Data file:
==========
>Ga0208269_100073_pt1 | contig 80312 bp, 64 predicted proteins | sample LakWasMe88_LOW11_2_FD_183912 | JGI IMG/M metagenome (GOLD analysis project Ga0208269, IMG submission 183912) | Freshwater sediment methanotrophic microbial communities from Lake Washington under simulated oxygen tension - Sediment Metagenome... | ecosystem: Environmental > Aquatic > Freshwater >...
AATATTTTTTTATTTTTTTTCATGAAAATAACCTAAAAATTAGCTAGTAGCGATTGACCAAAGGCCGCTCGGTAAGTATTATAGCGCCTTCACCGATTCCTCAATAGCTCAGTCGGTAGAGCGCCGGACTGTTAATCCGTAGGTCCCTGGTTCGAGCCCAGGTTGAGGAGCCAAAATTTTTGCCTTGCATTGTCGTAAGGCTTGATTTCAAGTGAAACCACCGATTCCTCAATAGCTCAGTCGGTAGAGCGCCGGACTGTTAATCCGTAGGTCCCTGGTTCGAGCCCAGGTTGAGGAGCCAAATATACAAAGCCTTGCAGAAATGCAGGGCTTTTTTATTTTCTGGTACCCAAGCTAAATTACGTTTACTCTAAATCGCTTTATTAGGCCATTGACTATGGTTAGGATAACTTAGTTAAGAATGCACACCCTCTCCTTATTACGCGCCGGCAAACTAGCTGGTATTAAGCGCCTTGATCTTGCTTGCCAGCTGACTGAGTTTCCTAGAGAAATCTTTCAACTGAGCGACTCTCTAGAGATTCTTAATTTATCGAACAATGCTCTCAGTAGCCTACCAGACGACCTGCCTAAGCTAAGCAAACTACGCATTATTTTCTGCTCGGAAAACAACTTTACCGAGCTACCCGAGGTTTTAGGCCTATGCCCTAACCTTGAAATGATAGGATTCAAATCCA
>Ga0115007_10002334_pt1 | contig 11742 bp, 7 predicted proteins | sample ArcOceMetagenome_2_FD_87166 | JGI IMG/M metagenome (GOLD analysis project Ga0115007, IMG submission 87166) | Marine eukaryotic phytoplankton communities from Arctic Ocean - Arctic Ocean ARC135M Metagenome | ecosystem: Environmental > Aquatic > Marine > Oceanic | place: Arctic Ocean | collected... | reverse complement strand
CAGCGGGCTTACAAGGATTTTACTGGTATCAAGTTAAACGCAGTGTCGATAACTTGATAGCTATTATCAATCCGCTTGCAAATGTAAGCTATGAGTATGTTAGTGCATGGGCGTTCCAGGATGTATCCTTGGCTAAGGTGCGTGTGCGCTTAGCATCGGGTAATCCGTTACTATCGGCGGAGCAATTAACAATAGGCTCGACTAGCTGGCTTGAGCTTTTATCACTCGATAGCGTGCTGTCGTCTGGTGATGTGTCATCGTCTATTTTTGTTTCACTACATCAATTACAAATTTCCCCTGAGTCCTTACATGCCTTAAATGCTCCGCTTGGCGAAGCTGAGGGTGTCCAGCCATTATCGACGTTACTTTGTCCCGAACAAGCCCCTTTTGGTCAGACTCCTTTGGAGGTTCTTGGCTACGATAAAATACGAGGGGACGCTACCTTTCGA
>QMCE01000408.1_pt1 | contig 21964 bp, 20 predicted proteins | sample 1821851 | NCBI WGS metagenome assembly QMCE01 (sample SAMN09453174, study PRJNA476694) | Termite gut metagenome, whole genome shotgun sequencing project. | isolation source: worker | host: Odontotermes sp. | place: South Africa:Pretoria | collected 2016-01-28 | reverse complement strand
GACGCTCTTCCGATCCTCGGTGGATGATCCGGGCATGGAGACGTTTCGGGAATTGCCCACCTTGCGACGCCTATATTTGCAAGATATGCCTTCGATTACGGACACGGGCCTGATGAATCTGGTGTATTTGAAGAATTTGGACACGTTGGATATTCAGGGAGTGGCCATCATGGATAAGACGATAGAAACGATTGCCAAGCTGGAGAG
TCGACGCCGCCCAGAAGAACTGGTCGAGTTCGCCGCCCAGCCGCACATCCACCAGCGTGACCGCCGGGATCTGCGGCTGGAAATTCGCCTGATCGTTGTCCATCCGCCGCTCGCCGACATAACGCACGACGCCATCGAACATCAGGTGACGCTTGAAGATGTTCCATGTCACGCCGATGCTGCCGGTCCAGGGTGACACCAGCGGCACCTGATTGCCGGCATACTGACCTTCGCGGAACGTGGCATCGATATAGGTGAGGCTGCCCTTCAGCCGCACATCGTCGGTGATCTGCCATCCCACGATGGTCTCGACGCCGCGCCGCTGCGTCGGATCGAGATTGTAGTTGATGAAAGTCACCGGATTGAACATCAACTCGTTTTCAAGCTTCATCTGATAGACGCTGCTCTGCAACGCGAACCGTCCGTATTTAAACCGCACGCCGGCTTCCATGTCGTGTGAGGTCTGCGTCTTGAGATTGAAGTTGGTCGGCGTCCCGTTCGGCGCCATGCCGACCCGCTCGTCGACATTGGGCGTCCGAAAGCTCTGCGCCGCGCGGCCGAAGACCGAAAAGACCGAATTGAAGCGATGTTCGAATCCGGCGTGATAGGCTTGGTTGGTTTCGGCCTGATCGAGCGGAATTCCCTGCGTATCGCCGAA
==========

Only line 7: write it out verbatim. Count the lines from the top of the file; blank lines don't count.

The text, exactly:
TCGACGCCGCCCAGAAGAACTGGTCGAGTTCGCCGCCCAGCCGCACATCCACCAGCGTGACCGCCGGGATCTGCGGCTGGAAATTCGCCTGATCGTTGTCCATCCGCCGCTCGCCGACATAACGCACGACGCCATCGAACATCAGGTGACGCTTGAAGATGTTCCATGTCACGCCGATGCTGCCGGTCCAGGGTGACACCAGCGGCACCTGATTGCCGGCATACTGACCTTCGCGGAACGTGGCATCGATATAGGTGAGGCTGCCCTTCAGCCGCACATCGTCGGTGATCTGCCATCCCACGATGGTCTCGACGCCGCGCCGCTGCGTCGGATCGAGATTGTAGTTGATGAAAGTCACCGGATTGAACATCAACTCGTTTTCAAGCTTCATCTGATAGACGCTGCTCTGCAACGCGAACCGTCCGTATTTAAACCGCACGCCGGCTTCCATGTCGTGTGAGGTCTGCGTCTTGAGATTGAAGTTGGTCGGCGTCCCGTTCGGCGCCATGCCGACCCGCTCGTCGACATTGGGCGTCCGAAAGCTCTGCGCCGCGCGGCCGAAGACCGAAAAGACCGAATTGAAGCGATGTTCGAATCCGGCGTGATAGGCTTGGTTGGTTTCGGCCTGATCGAGCGGAATTCCCTGCGTATCGCCGAA